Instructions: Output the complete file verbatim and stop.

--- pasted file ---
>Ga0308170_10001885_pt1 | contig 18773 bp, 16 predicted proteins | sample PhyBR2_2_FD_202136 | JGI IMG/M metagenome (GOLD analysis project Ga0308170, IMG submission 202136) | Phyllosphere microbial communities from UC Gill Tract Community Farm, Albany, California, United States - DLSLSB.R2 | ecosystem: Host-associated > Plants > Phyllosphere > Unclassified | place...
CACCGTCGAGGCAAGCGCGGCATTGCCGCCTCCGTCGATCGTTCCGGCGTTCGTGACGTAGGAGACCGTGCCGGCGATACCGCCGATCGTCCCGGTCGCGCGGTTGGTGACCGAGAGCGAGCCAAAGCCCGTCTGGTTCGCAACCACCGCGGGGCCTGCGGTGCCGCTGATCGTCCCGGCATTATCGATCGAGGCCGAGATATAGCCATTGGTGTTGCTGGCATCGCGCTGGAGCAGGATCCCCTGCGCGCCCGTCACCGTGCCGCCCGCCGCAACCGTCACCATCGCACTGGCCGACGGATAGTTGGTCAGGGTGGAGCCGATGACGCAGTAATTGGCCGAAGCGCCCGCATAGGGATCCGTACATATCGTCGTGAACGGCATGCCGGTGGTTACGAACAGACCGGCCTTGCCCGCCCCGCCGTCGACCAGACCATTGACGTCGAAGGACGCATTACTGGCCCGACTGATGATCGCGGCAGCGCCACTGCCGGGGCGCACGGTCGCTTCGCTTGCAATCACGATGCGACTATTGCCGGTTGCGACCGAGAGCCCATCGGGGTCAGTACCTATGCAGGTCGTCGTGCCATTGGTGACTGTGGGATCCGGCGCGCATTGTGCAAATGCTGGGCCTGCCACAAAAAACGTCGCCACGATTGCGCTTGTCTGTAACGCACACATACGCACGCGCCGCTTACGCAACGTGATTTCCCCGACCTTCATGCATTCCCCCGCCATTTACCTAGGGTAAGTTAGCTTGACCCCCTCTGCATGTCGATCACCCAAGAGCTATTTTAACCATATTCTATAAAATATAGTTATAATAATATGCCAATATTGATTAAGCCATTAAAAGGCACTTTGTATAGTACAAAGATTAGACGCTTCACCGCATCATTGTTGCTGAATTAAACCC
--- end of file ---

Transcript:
>Ga0308170_10001885_pt1 | contig 18773 bp, 16 predicted proteins | sample PhyBR2_2_FD_202136 | JGI IMG/M metagenome (GOLD analysis project Ga0308170, IMG submission 202136) | Phyllosphere microbial communities from UC Gill Tract Community Farm, Albany, California, United States - DLSLSB.R2 | ecosystem: Host-associated > Plants > Phyllosphere > Unclassified | place...
CACCGTCGAGGCAAGCGCGGCATTGCCGCCTCCGTCGATCGTTCCGGCGTTCGTGACGTAGGAGACCGTGCCGGCGATACCGCCGATCGTCCCGGTCGCGCGGTTGGTGACCGAGAGCGAGCCAAAGCCCGTCTGGTTCGCAACCACCGCGGGGCCTGCGGTGCCGCTGATCGTCCCGGCATTATCGATCGAGGCCGAGATATAGCCATTGGTGTTGCTGGCATCGCGCTGGAGCAGGATCCCCTGCGCGCCCGTCACCGTGCCGCCCGCCGCAACCGTCACCATCGCACTGGCCGACGGATAGTTGGTCAGGGTGGAGCCGATGACGCAGTAATTGGCCGAAGCGCCCGCATAGGGATCCGTACATATCGTCGTGAACGGCATGCCGGTGGTTACGAACAGACCGGCCTTGCCCGCCCCGCCGTCGACCAGACCATTGACGTCGAAGGACGCATTACTGGCCCGACTGATGATCGCGGCAGCGCCACTGCCGGGGCGCACGGTCGCTTCGCTTGCAATCACGATGCGACTATTGCCGGTTGCGACCGAGAGCCCATCGGGGTCAGTACCTATGCAGGTCGTCGTGCCATTGGTGACTGTGGGATCCGGCGCGCATTGTGCAAATGCTGGGCCTGCCACAAAAAACGTCGCCACGATTGCGCTTGTCTGTAACGCACACATACGCACGCGCCGCTTACGCAACGTGATTTCCCCGACCTTCATGCATTCCCCCGCCATTTACCTAGGGTAAGTTAGCTTGACCCCCTCTGCATGTCGATCACCCAAGAGCTATTTTAACCATATTCTATAAAATATAGTTATAATAATATGCCAATATTGATTAAGCCATTAAAAGGCACTTTGTATAGTACAAAGATTAGACGCTTCACCGCATCATTGTTGCTGAATTAAACCC